Guest Writer: Kenzie Fitzpatrick
Hunting deer can be tricky and bringing home meat can really rely on the right day and right time. Because deer are active primarily during the twilight period, the best time of day to hunt deer is at dawn and dusk. This limited-light timing is why hunting deer can be extremely challenging. Deer eyes can navigate easily in low light while our human eyes struggle to see clearly.
Hunters don’t always wear eye protection because they’re not shooting at a reactive target or they want to see through a scope easier, but using yellow lenses such as Hunters HD Gold actually gives hunters an advantage in low light conditions because of the contrast.
Understanding Deer Habits
Deer spend a lot of their time bedded down in tall grass and the woods, especially when it’s warm outside. This is why most all deer hunting seasons are set in the fall, typically with an archery hunt season first. Deer will commonly begin their day between 3 PM and 6 PM in search of food.
If you hunt on private property, the property set up and feeder locations can also play an important role in the best time of day to hunt deer. (If you’re hunting on land with feeders, be sure to confirm whether or not you need to add a bait license when hunting.) Deer are most active again anywhere between 6 AM and 10 PM in search of food once more. (Follow all legal hunting hour laws wherever you are hunting).
Best Time of Day to Hunt Deer
- Active Sunrise: 6 AM-10 AM
- Feeding Times: 6 AM-10 PM
- Active Sunset: 7 PM-30 Minutes After Sunset
Knowing these active, best times of day to hunt deer, will allow you to properly prepare for your hunt. The last thing you want to do is be traipsing to your blind, stand, or through the woods during peak hunting times. When I hunt at Triple Forks Hunting, I get to where I’m going to hunt at least an hour before sunrise, and for me, a half-hour before legal hunting hours begin. I like to get set up early to load my gun and get in a comfortable position. Then I begin to search the area when I can see using binoculars.
Deer Hunting Questions
Some of the questions I run through if it’s a property or location I’m not familiar with are:
1. In which direction is the wind moving?
Depending on if you’re in a tree stand or a blind, this may or may not matter. In a raised blind with walls, your scent is not as easily traveled as if you were sitting on a tree stand. Scent control is important when scouting, checking trail cameras, or hunting so knowing where you’ll be set up is crucial. I highly recommend using a scent removing shampoo/conditioner before hunting. I also recommend using a deer scent and taking other precautions in removing smells that can put a deer on high alert.
2. Knowing where my target (the deer) could end up and what lies beyond it.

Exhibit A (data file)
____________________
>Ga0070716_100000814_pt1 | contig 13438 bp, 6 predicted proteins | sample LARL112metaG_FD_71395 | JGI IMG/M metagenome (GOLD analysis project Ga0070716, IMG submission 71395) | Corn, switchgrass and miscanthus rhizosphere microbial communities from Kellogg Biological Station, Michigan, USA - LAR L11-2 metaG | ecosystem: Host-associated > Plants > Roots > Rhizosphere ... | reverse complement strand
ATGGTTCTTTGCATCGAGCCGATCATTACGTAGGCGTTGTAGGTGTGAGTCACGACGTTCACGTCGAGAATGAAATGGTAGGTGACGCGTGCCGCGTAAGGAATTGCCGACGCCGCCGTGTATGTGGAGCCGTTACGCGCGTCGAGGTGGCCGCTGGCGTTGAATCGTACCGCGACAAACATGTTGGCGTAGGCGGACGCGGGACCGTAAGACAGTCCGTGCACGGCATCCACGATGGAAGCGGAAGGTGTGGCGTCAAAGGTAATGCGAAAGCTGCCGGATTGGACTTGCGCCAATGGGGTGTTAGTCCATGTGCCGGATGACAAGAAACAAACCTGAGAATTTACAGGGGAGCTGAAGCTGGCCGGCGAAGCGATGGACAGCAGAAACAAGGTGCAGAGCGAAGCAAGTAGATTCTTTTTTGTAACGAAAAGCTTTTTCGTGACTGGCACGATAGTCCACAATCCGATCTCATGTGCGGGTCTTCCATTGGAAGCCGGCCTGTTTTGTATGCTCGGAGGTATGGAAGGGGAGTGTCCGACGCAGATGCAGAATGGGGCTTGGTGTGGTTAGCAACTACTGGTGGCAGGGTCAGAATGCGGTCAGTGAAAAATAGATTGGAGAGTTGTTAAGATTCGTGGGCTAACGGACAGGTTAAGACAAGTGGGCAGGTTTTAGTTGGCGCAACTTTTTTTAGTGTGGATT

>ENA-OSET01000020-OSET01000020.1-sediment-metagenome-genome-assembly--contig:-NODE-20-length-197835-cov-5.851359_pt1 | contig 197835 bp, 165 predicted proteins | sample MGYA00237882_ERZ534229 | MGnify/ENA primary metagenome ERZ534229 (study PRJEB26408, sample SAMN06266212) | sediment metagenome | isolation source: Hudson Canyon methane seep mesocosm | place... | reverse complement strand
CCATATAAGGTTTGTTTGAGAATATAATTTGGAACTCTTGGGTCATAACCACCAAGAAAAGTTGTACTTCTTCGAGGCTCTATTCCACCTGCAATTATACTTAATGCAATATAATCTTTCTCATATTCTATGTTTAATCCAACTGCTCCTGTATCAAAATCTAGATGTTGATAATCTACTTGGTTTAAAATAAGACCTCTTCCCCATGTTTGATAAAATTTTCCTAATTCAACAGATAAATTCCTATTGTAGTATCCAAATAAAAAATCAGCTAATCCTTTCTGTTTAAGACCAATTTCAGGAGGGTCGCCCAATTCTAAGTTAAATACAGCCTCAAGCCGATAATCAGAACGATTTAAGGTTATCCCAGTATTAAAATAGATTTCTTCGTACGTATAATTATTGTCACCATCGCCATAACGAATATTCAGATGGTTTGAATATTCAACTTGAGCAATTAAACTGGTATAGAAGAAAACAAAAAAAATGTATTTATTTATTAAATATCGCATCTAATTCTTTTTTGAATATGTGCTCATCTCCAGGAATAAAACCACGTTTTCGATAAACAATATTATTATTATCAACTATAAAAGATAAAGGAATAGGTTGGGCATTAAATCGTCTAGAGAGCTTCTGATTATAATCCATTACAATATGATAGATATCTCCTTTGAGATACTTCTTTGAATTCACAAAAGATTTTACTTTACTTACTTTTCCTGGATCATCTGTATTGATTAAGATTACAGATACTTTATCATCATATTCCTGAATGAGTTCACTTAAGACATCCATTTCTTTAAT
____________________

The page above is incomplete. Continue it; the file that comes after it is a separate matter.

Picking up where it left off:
This is one of the rules of firearm safety. Know your target and what’s beyond it. This is especially important if you’re hunting deer on public land. The best time of day to hunt deer being dawn and dusk will certainly bring out other hunters as well, which means you need to be aware of others around you. Wearing orange is not only the law but can save lives as well so always wear as much as possible.
3. The distance of the field, how long the farthest shot could be, and if I need to hold on any specific position in my scope.
Knowing the distance of the open field you’re hunting in and knowing where the treelines are is good practice for knowing your scope holds and what your furthest shot could be. Make sure you’re hunting with a big enough caliber to take a deer down, using quality ammunition, and know the data of the projectile if you’re making any long-range shots when hunting.
Deer Hunting Tips
I’ve received quite a few deer hunting tips over the years. One of the best hunting tips I’ve ever received is to hunt the woods in the morning, and the fields in the evening. If you have feeders and are using bait, you typically know where your deer are going to go. They tend to return to feeders since they’ve established a food source. If you aren’t using feeders, they’re typically moving through the woods in search of water or food.
Tree stands are key to hunting in the woods and can give you a visual advantage over the deer. If you use a treestand, be sure to always wear a safety harness. Be sure to know your movement limitations when taking a safe and accurate shot at a deer.
Fields are great because deer are looking to feed and graze. They will eat slowly and spend time in the field. Most often, when spotted, deer are not running or moving quickly through a field. You have time to study and learn about the deer in your area. You may want to be sure how many points a deer has, how big it is, or how old it is before taking a clean shot.
While occasionally you’ll have luck seeing a deer outside of these best times of day to hunt deer, it’s always easier to be ready when they’re moving.
Be safe and have fun on your next hunting adventure!